While Nijmegen is quite small, it had all the indications of the typical Dutch culture which I have come to identify in my 2 days here:
- bikes are a key transportation system. I could not believe the sea of metal frames by the train station. I've never seen so many altogether. And on bike paths, they have precedence over pedestrians. And stairs have special wheel-sized channels to make it easier to drive the bike up and down. Very well planned. So you better keep your eyes open and jump out of the way of all wheeled transportation systems!
- driving, people coming from your right have precedence. I am told it's quite disorienting at first. Even the Germans were cursing.

Oh! And I forgot about the autobahns in Germany! No speed limit felt so right. And crossing over the border to Holland, the difference was incredible. No wonder cops patrol the border areas closely, looking for German license plates... Also, the whole legal marihuana thing keeps the border patrol busy. Many sick people, disabled or terminally ill, cross the border to find medical relief.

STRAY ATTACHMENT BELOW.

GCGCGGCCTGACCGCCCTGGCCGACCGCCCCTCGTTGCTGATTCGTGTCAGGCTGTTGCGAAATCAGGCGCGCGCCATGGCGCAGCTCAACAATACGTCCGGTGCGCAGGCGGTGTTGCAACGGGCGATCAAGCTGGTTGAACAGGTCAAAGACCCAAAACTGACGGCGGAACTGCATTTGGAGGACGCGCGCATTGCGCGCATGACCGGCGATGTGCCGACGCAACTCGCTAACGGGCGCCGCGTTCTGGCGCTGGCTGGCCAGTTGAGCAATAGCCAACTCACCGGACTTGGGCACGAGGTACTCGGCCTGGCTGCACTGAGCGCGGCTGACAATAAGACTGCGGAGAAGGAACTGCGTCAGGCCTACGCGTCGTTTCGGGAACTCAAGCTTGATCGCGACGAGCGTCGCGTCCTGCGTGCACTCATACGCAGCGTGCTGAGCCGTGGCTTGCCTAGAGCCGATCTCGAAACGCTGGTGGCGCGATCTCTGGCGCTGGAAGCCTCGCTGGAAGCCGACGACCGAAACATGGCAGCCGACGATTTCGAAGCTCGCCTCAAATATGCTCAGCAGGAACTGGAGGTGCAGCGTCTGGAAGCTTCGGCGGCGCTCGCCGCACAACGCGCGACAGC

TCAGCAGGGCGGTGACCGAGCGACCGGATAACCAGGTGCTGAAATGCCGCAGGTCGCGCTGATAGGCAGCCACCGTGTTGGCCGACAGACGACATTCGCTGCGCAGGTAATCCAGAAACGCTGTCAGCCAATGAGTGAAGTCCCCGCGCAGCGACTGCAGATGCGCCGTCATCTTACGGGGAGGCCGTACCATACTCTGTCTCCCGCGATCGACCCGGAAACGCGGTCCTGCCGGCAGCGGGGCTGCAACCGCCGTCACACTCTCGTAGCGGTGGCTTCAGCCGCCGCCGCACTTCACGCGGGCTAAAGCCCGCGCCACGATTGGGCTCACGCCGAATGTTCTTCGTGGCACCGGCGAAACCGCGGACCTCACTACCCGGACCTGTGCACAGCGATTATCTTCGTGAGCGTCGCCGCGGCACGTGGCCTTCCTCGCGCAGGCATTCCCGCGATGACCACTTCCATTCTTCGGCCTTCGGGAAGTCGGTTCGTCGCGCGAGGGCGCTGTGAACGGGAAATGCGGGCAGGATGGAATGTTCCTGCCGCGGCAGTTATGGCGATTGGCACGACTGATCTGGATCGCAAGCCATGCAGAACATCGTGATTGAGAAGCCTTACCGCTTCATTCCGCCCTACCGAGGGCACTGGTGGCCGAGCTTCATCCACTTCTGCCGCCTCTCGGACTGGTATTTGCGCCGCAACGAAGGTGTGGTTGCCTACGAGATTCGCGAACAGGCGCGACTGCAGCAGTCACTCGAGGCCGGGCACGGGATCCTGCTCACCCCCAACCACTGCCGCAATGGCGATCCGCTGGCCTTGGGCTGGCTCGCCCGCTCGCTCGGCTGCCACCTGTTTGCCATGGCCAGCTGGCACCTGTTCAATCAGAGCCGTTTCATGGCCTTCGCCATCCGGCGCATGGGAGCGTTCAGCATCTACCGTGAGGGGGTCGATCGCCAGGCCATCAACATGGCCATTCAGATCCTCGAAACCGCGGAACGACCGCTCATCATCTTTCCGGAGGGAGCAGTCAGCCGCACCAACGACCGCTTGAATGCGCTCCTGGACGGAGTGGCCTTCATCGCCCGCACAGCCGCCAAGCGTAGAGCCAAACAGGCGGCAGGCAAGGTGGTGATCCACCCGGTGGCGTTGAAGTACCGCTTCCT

ok, back to my list of all things Dutch:

- Most cars seem to have a hook in the back. It seems quite common for a Dutch to own a caravan and travel Europe for vacation like that. I remember something similar in Italy when I was tiny...

Ah, just in case anyone was as ignorant as I was before this trip... some clarifications on names:
- The country is called "The Netherlands" [link to wiki].
- "Holland" is a region of the Netherlands.
- In many languages they don't care about this, and use "Holland" to mean the whole country (in Italian it's done that way. They also translate "Netherlands" to something like "The Low Countries")
- The adjective to mean something from this country is "Dutch". Which really confused me at first, as I thought I was going to Denmark. 'Cause "Dutch" doesn't sound like it's related to either "Netherlands" nor "Holland"... you can look up the etymology of that word on wikipedia, too, under Dutch language.

Here are a few pics of the Netherlands. Sorry for the lack of close-ups. Kinda just trying to get things out there :P

I have yet to see the coffeshops from close up (where they sell pot) but I'm guessing that'll be an experience for either Amsterdam when I get there, or in Utrecht this Thu.

Uff! All caught up yet? I took today off, we just did a quick bus trip to the university campus, and a drive to get food. Tomorrow we're going for the local museums. Wed I'm venturing out further, and Thu I should be hopping all the way to another major city.